Miriam Lord: Tokens, Istanbul Convention and Independent women

Planning permission, the civil servant who bowed out and male unease at period poverty

A special Cabinet meeting was held recently to mark the Government collecting the last few tokens it required to claim a new kettle for the ministerial kitchenette.

The celebratory gathering last Friday may have been a short one, but it was “special”, requiring a special off-campus venue and special photographs to record the occasion.

The meeting also marked International Women’s Day. There was a particular focus on gender equality as it comes with extra tokens, which is wonderful because the Taoiseach has his eye on a four-slice toaster.

The Cabinet, of course, meets every week to discuss issues of national importance which are deemed relevant enough to make the agenda as a matter of course and don’t need to be designated as special.


This is where the real decisions are made.

Just 21 per cent of women were elected at local level in 2014, a figure well below the European average

Nonetheless, despite the token song and dance made about an International Women's Day Cabinet meeting, it came with the good news announcement that Ireland has ratified the Istanbul Convention.

The convention is a significant international agreement obliging governments to fully address the issue of violence against women, to protect women against all forms of violence and to prosecute perpetrators.

Ireland signed the convention three years ago and is now the 34th out of 47 Council of Europe member states to ratify it.

There were many announcements in the wake of this special Cabinet meeting, including one which was so good it had to be made twice.

On Monday, Minister for State John Paul Phelan issued a press release announcing how he and senior Minister Eoghan Murphy "secured Cabinet agreement on a range of new measures to promote increased participation by women in the upcoming local elections and greater gender equality on local councils".

Good idea. Just 21 per cent of women were elected at local level in 2014, a figure well below the European average. Following “consultations with key stakeholders” the Government agreed a series of measures designed to redress the balance.

Funding scheme

These include an information campaign, special training and network events, the introduction of family-friendly policies in local councils and continuing financial support for the Women for Election organisation.

One measure has gone down well with the political parties. A new funding scheme is being rolled out in time for the elections in May “to incentivise political parties to increase the proportion of female candidates”.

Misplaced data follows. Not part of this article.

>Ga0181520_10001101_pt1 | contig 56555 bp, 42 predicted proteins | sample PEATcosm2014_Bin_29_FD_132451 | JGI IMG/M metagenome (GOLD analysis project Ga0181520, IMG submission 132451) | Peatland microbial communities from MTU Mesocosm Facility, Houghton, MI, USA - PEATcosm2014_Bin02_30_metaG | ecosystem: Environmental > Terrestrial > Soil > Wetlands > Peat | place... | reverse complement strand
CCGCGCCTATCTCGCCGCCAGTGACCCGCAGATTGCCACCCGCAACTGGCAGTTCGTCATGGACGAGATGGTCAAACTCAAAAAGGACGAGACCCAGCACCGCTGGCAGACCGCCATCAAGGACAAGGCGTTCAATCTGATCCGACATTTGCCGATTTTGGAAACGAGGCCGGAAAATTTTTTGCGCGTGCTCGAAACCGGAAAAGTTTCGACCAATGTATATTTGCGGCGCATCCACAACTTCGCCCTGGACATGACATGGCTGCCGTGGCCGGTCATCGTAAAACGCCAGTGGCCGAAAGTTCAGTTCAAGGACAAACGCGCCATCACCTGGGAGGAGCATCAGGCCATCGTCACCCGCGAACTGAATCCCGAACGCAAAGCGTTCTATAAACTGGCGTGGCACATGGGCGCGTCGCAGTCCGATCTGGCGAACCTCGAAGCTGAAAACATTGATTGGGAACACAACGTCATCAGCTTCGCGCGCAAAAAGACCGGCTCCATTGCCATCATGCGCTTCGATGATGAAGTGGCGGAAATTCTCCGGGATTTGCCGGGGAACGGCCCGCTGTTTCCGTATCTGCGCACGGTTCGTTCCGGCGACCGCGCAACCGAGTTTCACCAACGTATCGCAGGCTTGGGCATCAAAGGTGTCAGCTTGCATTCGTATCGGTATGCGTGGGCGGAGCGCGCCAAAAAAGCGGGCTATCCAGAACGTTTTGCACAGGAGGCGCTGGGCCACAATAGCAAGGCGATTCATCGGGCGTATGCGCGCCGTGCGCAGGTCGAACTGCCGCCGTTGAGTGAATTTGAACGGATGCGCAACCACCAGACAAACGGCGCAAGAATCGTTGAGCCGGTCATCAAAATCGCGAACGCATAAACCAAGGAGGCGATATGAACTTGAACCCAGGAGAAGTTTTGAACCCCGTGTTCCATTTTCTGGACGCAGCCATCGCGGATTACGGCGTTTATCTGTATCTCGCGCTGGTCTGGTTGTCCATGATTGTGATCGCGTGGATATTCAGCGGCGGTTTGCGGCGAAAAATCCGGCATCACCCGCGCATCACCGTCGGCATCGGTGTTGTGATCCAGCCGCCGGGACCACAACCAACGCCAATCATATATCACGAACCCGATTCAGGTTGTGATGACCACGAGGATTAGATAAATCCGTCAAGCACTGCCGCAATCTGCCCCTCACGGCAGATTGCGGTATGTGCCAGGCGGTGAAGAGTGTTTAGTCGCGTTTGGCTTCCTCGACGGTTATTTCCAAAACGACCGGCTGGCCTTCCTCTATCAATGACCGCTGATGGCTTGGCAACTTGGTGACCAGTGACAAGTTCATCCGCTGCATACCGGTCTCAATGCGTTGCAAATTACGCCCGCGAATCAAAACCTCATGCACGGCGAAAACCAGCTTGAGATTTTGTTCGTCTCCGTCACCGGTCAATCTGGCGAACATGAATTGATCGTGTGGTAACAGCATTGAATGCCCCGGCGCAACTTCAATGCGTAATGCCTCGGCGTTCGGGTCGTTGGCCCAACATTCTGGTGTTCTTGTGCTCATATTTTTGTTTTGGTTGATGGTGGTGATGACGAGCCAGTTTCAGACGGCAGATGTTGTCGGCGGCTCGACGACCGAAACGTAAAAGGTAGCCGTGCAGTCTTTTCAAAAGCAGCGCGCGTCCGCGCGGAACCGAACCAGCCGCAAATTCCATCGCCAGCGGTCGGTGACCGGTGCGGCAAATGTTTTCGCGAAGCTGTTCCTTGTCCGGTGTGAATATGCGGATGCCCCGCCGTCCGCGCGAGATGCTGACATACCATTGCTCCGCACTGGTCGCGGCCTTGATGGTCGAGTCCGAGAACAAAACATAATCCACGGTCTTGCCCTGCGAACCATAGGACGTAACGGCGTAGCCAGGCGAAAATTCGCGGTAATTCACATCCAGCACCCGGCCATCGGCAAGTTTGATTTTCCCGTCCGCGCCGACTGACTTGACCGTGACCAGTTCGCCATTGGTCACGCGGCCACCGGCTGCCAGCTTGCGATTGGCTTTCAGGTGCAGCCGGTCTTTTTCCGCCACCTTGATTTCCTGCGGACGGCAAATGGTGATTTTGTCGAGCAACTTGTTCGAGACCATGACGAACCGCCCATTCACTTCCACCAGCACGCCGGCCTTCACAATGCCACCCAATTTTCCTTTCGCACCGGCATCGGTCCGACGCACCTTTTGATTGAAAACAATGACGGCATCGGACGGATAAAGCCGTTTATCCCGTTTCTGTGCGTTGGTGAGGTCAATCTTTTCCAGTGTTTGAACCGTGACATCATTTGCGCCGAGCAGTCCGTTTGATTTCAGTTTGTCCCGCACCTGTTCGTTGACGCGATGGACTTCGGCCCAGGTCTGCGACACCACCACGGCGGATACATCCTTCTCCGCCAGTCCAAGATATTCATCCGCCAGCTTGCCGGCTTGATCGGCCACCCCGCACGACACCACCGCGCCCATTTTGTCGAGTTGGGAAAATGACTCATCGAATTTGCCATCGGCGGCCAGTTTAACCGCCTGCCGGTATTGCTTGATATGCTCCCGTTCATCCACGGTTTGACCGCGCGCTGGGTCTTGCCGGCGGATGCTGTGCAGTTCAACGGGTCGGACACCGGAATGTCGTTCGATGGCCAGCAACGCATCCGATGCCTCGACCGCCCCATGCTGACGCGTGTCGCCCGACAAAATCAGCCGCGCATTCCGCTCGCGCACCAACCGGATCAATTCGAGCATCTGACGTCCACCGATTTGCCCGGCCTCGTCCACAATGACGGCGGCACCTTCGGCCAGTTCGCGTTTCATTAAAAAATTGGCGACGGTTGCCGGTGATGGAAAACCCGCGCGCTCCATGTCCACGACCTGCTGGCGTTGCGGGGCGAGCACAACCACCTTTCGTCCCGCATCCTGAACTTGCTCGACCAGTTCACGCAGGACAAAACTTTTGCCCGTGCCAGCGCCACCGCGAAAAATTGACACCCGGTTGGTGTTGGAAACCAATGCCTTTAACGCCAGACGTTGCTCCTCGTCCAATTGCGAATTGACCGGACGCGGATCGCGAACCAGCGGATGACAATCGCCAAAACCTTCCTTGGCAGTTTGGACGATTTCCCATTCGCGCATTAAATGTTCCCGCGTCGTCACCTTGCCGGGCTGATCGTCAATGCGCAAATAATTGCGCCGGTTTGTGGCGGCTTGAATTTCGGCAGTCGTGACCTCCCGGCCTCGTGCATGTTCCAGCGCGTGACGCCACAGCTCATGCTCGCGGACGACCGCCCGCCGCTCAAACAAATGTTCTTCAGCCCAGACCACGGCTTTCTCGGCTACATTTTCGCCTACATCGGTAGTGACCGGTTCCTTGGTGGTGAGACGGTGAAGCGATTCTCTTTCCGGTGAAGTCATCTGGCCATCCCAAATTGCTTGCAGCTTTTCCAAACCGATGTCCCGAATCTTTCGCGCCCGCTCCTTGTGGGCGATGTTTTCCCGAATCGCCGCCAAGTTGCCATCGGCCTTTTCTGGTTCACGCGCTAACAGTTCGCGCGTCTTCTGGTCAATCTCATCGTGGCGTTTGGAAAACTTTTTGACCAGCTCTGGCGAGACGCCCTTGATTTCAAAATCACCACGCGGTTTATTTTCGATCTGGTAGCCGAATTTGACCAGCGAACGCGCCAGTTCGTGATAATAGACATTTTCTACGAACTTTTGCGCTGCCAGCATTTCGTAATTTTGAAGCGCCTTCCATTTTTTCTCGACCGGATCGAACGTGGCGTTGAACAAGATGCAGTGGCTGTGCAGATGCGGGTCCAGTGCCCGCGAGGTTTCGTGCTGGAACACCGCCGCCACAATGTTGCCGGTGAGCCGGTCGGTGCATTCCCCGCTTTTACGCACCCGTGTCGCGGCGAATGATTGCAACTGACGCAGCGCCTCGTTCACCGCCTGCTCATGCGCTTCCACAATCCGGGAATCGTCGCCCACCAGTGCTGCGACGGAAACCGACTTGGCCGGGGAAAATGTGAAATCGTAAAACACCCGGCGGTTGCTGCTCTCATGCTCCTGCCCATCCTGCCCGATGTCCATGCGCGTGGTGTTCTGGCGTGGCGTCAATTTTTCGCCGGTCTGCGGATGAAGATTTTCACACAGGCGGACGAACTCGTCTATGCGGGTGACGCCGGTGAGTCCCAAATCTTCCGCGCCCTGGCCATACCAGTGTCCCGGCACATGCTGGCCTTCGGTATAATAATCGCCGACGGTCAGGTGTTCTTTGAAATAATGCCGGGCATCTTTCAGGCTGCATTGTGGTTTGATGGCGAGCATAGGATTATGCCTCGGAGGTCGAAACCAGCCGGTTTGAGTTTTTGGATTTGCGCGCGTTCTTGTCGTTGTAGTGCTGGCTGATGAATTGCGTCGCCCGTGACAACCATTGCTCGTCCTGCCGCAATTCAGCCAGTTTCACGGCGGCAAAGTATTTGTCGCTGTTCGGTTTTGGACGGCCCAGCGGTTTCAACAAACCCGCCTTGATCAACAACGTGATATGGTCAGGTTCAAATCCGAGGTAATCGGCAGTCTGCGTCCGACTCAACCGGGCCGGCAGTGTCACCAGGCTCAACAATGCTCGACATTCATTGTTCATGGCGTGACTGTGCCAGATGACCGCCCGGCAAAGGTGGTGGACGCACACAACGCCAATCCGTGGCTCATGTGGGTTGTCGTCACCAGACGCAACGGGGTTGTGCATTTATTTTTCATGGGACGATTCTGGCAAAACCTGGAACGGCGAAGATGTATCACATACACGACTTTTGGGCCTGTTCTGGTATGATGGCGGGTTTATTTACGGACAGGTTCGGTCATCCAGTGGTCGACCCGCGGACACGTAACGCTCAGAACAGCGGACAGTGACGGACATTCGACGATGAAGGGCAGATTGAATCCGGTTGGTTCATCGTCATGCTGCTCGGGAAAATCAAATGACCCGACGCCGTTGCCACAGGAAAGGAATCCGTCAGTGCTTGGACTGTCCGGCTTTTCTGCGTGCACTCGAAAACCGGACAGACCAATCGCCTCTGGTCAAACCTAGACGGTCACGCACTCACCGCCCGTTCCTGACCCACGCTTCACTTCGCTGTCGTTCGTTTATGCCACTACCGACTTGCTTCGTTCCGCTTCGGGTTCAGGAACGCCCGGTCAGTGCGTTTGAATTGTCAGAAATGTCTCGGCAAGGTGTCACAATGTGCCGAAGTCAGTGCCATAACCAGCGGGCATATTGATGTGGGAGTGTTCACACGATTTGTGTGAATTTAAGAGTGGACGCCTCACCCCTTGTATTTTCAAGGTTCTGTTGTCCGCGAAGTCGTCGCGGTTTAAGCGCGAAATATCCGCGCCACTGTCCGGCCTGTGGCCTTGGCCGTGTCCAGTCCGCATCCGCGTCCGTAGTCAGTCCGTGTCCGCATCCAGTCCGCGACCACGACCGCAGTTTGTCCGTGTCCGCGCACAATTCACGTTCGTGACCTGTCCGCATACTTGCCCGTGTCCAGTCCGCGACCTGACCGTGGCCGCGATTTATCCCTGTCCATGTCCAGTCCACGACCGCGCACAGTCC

The money will be paid over after the election and is “ring-fenced for political party activities to promote the participation of women in local elections”.

Good news for the parties, but not much help to the many women intending to stand as Independents. Samantha Long, who is running in Dublin's Kimmage-Rathmines ward, immediately rattled off a letter to The Irish Times complaining that the proposal is unfair to Independent candidates who will receive nothing.

She pointed out that political parties received almost €6 million in State funding in 2017. This latest injection would allocate a further €500,000 to “already generously funded party machines”.

She wrote that if the Government really wanted to see more women elected to public office it wouldn’t bring in a scheme “where some candidates are more equal than others, namely the women who hold a political party membership card, particularly given the strong swing towards non-aligned Independents recorded in last week’s Irish Times/Ipsos MRBI poll”.

Long tweeted the letter, drawing it to the particular attention of all the female Independent TDs.

‘Open to all’

John Paul Phelan swiftly tweeted a reply: “I’ve instructed officials to make sure the scheme is open to all.”

“What does that mean?” asked a Twitter user called Steve, not unreasonably.

John Paul, missing the point, responded: “Basically that we need to drastically increase upon the 21 per cent of councillors who are women.”

Samantha Long came back to explain that Steve was asking “what it now means for Independents like me, not the generalities” while complimenting him on his “great Richard Bruton-style” response which is “to answer what you want, not the actual question”.

Independent Senator Gerard Craughwell took up the cudgels a few hours later in the Seanad.

Before he stressed he couldn't interfere in the planning process, the Tánaiste thanked Healy-Rae for the compliment

“When will the Government recognise there is more to Irish politics than political parties?” he asked. It seems Phelan is offering €100 per female candidate to political parties but “what about the fine Independent women who represent their local communities throughout the country?”

While Craughwell was happy to see the Government provide funding to boost the election of more women, “the notion that it applies only to political parties is repugnant in every way”.

All the Independent women are now waiting to find out whether John Paul’s declaration “to make sure the scheme is open to all” will work in practice.

Perhaps he will give them tokens which can be redeemed at a later date.

Motherly wisdom of Healy-Raes

The Dáil is well familiar with the names of Jackie Healy-Rae, Micheal Healy-Rae and Danny Healy-Rae. And with a plethora of little Healy-Raes flying around on various levels of the political nursery slopes in Kerry, a few more Healy-Raes may land up in Leinster House in the future.

But another one made it into the Dáil record on Wednesday – Mammy Healy-Rae.